Rope Comparison

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Rope Comparison

Postby ndonaldj » Apr 6, 2012 4:28 pm

Along with compiling a list of locking carabiners, I have made a google doc comparing static ropes.
https://docs.google.com/spreadsheet/ccc ... 3ctQmtEcVE

I don't know what the best way to attache it would be, Its in a google doc spreadsheet. I tried attaching a screenshot for easier viewing, but its telling me 'It was not possible to determine the dimensions of the image'. So I hope the link is good enough.
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Re: Rope Comparison

Postby PeterFJohnson » Apr 6, 2012 5:35 pm

I was able to access the document.

Out of curiosity, at what weight or %MBS are the elongation figures you listed?
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Re: Rope Comparison

Postby ndonaldj » Apr 6, 2012 5:41 pm

They are all listed at 300lbF, I'm not sure why I haven't specified that.
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Re: Rope Comparison

Postby PeterFJohnson » Apr 6, 2012 6:46 pm

Did you have to calculate that from various manufacturer's data?Is the relationship between elasticity of rope and load roughly linear?
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Re: Rope Comparison

Postby Bob Thrun » Apr 6, 2012 9:04 pm

I wonder about the data. It would make a good technical article if you gave sources. Each manufacturer seems to give elongation data differently, if at all. To get the stretch at a given load, you need to find elongation curves. I found only one manufacturer that gives curves for all its ropes. The curves are printed so small that it would be hard to pick off 300 lbs on a curve that goes to 6000 lbs. There is some hysterisis, a rope does not shrink all the way back to its original length after being unloaded. Some manufacturers give the stretch at 15 % of the breaking strength.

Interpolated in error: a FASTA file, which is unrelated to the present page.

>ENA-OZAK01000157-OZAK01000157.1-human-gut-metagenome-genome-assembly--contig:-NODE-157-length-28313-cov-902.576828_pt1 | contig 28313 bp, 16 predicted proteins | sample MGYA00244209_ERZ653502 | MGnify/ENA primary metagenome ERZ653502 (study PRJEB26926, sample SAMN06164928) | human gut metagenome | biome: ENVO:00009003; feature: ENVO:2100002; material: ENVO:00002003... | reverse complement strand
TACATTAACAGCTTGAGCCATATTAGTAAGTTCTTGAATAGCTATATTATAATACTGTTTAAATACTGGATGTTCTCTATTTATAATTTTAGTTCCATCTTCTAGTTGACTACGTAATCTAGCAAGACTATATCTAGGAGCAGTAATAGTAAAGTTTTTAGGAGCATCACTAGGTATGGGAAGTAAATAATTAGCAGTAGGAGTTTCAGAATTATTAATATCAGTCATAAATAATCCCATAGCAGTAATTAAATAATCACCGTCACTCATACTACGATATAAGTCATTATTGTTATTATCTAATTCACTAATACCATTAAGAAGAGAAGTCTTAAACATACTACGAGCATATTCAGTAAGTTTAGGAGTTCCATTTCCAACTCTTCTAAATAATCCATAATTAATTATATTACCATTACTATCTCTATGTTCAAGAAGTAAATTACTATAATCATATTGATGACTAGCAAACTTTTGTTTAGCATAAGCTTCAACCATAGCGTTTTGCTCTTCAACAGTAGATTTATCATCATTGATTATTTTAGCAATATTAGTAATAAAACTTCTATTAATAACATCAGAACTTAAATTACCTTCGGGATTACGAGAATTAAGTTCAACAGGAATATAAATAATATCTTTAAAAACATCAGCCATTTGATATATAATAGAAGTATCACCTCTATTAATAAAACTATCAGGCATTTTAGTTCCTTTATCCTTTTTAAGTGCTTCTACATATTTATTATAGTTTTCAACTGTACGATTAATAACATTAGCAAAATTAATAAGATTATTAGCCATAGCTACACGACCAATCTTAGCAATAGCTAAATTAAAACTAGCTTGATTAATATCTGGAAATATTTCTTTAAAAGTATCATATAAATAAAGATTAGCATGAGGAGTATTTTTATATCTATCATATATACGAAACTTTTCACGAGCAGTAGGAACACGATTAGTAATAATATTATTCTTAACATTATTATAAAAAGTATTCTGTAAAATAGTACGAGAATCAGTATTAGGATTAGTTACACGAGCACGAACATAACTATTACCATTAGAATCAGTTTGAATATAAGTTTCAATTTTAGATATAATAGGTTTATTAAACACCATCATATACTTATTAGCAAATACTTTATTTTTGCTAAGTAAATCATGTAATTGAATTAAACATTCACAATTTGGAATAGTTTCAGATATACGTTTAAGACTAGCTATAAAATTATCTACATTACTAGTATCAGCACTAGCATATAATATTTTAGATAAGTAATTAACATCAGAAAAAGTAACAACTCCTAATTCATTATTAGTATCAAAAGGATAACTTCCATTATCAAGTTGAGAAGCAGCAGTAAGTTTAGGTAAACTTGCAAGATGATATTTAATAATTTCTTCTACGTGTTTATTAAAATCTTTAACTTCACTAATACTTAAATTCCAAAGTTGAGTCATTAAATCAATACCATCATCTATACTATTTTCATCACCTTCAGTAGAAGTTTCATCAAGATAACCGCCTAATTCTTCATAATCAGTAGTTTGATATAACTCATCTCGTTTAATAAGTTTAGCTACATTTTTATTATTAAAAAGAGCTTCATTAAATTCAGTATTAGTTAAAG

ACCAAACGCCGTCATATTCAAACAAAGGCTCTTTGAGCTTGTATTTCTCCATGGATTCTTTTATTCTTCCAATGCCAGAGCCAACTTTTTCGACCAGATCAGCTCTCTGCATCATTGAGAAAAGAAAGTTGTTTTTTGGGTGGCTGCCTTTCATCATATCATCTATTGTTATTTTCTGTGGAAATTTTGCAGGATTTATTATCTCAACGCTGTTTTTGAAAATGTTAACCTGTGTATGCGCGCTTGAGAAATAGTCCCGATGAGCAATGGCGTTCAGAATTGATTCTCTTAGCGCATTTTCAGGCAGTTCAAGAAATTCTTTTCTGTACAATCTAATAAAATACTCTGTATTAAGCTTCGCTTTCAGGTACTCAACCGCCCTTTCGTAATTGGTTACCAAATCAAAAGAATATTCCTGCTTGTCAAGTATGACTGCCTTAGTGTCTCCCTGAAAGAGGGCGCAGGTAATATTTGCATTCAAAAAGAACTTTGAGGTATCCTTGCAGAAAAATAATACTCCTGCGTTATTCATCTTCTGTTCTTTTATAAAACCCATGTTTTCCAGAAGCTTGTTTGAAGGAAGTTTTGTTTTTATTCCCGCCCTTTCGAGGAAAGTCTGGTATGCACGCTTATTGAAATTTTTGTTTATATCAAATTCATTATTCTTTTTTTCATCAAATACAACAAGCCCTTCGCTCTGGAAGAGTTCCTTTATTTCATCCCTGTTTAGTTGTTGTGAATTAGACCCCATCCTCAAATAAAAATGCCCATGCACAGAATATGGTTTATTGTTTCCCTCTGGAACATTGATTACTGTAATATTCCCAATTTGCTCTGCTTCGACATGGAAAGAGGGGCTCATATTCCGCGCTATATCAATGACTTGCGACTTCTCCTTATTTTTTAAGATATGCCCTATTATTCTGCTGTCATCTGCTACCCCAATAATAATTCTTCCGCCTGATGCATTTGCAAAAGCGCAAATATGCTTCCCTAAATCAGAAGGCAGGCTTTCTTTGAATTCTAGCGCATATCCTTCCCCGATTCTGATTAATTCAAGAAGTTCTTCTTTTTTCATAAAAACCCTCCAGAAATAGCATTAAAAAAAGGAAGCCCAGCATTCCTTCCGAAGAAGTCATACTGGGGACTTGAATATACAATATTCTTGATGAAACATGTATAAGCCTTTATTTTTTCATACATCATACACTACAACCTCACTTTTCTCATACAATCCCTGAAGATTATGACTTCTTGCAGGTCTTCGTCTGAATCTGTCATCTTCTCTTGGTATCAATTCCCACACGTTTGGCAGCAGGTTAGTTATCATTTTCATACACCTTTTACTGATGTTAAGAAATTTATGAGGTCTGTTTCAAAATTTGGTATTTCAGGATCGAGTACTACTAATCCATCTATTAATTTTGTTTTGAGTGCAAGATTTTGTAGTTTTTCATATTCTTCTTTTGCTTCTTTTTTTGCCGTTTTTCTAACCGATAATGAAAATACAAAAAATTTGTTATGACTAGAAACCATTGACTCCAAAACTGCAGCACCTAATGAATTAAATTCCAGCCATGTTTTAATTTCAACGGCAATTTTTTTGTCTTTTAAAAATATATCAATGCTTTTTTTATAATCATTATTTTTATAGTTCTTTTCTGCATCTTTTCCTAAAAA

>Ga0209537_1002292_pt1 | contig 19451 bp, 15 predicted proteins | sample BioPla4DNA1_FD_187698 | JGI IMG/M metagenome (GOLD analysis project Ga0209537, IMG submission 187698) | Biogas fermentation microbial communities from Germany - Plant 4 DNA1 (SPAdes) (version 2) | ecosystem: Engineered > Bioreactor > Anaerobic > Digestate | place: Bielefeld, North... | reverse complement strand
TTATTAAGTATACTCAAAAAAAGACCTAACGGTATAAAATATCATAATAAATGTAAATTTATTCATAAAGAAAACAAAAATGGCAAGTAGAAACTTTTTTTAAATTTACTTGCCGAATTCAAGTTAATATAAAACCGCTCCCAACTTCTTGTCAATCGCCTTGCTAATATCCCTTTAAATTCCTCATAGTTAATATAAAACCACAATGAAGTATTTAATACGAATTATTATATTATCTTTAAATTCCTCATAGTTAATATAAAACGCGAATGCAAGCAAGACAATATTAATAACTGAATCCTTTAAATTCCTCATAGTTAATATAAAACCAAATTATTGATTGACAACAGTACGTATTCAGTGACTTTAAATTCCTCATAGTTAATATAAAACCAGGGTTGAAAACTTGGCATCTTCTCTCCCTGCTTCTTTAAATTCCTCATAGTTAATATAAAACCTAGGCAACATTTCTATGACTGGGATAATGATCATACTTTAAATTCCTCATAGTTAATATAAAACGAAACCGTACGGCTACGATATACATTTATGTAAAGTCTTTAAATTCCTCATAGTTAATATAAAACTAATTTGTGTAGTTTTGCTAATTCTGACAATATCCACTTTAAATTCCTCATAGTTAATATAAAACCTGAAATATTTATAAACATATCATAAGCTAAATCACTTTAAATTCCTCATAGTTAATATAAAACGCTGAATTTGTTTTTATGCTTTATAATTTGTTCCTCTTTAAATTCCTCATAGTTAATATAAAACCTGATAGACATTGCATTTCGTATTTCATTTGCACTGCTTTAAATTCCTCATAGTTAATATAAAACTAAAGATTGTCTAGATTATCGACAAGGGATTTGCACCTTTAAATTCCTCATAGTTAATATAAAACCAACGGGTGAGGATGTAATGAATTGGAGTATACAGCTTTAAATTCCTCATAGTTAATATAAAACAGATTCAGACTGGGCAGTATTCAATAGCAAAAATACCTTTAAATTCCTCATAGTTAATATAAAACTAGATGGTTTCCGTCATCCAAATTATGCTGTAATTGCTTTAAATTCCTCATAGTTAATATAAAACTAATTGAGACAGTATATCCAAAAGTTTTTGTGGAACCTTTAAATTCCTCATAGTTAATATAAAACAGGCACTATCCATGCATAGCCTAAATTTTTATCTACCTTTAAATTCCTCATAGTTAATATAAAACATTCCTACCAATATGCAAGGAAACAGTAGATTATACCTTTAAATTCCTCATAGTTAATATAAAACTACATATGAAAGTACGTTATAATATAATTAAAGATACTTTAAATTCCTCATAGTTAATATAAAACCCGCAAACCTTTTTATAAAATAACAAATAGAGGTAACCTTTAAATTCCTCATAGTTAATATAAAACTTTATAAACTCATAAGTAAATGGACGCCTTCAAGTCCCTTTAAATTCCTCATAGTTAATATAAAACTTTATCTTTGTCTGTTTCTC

You have some ropes listed as having a Technora sheath and nylon or polypropylene core. It is usually the other way around, with a Technora core. The Technora/Technora combinations are shown as having more stretch than nylon/nylon. Technora has extremely low stretch while nylon has the most stretch of the fibers listed.
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Re: Rope Comparison

Postby chh » Apr 7, 2012 8:38 am

Bob Thrun wrote: The Technora/Technora combinations are shown as having more stretch than nylon/nylon. Technora has extremely low stretch while nylon has the most stretch of the fibers listed.


I noticed that as well, which can't be right. I also find the lack of a more standardized method of elongation testing annoying. Lacking that companies could still test however they wanted, but provide the data you know?
Your words of caution are no match for my disaster style!
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Re: Rope Comparison

Postby Bob Thrun » Apr 7, 2012 1:06 pm

Yale Cordage publishes elongation curves for all its ropes. It makes a Technora/Technora rope called Tech-Kern. It is sold as a high temperature rappelling rope. The fiber decomposes at 800 deg F. At that temperature aluminum would soften. Tech-Kern is made in only one size, 11.4 mm, which is close to the sizes in the table that ndonaldj posted. The fiber is denser than nylon, so the rope weighs 7.6 lbs per 100 feet. It has an average breaking strength of 21,000 lbs. The 300 lb standard is 1.4% of the breaking strength. I am copying the published elongation curve. The colored area under the curve is energy absorption. It is hard to read, but it looks like there is 0.1% elongation at 300 lbs.

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